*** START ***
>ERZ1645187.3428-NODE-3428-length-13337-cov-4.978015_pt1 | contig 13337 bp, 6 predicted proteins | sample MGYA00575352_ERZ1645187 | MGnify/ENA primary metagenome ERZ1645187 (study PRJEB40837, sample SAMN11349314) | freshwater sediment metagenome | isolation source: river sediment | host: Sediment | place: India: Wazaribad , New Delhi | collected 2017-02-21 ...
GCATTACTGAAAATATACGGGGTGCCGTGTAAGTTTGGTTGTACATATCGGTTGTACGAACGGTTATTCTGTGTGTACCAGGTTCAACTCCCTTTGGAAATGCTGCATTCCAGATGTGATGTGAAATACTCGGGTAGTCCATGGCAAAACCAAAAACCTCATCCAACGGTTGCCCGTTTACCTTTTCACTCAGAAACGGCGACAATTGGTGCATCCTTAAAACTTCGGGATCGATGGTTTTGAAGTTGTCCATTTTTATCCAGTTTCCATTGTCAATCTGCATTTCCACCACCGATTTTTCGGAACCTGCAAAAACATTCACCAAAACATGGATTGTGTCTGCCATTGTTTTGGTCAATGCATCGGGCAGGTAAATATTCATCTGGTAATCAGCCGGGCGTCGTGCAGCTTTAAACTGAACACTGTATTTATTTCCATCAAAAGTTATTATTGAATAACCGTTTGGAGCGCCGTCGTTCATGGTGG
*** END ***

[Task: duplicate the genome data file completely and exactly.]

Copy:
>ERZ1645187.3428-NODE-3428-length-13337-cov-4.978015_pt1 | contig 13337 bp, 6 predicted proteins | sample MGYA00575352_ERZ1645187 | MGnify/ENA primary metagenome ERZ1645187 (study PRJEB40837, sample SAMN11349314) | freshwater sediment metagenome | isolation source: river sediment | host: Sediment | place: India: Wazaribad , New Delhi | collected 2017-02-21 ...
GCATTACTGAAAATATACGGGGTGCCGTGTAAGTTTGGTTGTACATATCGGTTGTACGAACGGTTATTCTGTGTGTACCAGGTTCAACTCCCTTTGGAAATGCTGCATTCCAGATGTGATGTGAAATACTCGGGTAGTCCATGGCAAAACCAAAAACCTCATCCAACGGTTGCCCGTTTACCTTTTCACTCAGAAACGGCGACAATTGGTGCATCCTTAAAACTTCGGGATCGATGGTTTTGAAGTTGTCCATTTTTATCCAGTTTCCATTGTCAATCTGCATTTCCACCACCGATTTTTCGGAACCTGCAAAAACATTCACCAAAACATGGATTGTGTCTGCCATTGTTTTGGTCAATGCATCGGGCAGGTAAATATTCATCTGGTAATCAGCCGGGCGTCGTGCAGCTTTAAACTGAACACTGTATTTATTTCCATCAAAAGTTATTATTGAATAACCGTTTGGAGCGCCGTCGTTCATGGTGG